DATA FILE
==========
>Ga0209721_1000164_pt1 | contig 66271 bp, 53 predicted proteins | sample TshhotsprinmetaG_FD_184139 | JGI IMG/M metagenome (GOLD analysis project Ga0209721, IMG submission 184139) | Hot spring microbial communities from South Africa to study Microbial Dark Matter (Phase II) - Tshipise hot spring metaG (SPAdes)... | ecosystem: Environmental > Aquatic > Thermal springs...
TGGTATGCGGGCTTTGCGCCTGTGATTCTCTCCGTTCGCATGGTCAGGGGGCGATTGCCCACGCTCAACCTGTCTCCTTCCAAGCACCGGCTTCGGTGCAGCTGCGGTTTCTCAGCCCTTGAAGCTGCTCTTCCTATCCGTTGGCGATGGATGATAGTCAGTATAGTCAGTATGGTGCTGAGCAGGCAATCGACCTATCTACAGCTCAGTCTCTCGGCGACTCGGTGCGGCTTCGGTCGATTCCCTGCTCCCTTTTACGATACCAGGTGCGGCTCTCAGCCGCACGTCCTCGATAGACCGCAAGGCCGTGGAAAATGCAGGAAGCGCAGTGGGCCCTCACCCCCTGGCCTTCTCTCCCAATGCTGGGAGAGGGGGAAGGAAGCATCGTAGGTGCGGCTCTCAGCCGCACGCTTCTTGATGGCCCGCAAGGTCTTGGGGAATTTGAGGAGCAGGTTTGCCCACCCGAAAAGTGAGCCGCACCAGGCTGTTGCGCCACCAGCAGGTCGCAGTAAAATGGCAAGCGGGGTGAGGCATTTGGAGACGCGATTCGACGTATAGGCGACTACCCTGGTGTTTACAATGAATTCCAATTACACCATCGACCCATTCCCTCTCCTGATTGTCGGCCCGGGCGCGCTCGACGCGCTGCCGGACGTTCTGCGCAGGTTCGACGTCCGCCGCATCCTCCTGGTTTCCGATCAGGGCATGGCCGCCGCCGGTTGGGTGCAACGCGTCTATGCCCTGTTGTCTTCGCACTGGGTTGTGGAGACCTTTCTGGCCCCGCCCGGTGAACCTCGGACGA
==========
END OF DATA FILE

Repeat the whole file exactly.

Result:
>Ga0209721_1000164_pt1 | contig 66271 bp, 53 predicted proteins | sample TshhotsprinmetaG_FD_184139 | JGI IMG/M metagenome (GOLD analysis project Ga0209721, IMG submission 184139) | Hot spring microbial communities from South Africa to study Microbial Dark Matter (Phase II) - Tshipise hot spring metaG (SPAdes)... | ecosystem: Environmental > Aquatic > Thermal springs...
TGGTATGCGGGCTTTGCGCCTGTGATTCTCTCCGTTCGCATGGTCAGGGGGCGATTGCCCACGCTCAACCTGTCTCCTTCCAAGCACCGGCTTCGGTGCAGCTGCGGTTTCTCAGCCCTTGAAGCTGCTCTTCCTATCCGTTGGCGATGGATGATAGTCAGTATAGTCAGTATGGTGCTGAGCAGGCAATCGACCTATCTACAGCTCAGTCTCTCGGCGACTCGGTGCGGCTTCGGTCGATTCCCTGCTCCCTTTTACGATACCAGGTGCGGCTCTCAGCCGCACGTCCTCGATAGACCGCAAGGCCGTGGAAAATGCAGGAAGCGCAGTGGGCCCTCACCCCCTGGCCTTCTCTCCCAATGCTGGGAGAGGGGGAAGGAAGCATCGTAGGTGCGGCTCTCAGCCGCACGCTTCTTGATGGCCCGCAAGGTCTTGGGGAATTTGAGGAGCAGGTTTGCCCACCCGAAAAGTGAGCCGCACCAGGCTGTTGCGCCACCAGCAGGTCGCAGTAAAATGGCAAGCGGGGTGAGGCATTTGGAGACGCGATTCGACGTATAGGCGACTACCCTGGTGTTTACAATGAATTCCAATTACACCATCGACCCATTCCCTCTCCTGATTGTCGGCCCGGGCGCGCTCGACGCGCTGCCGGACGTTCTGCGCAGGTTCGACGTCCGCCGCATCCTCCTGGTTTCCGATCAGGGCATGGCCGCCGCCGGTTGGGTGCAACGCGTCTATGCCCTGTTGTCTTCGCACTGGGTTGTGGAGACCTTTCTGGCCCCGCCCGGTGAACCTCGGACGA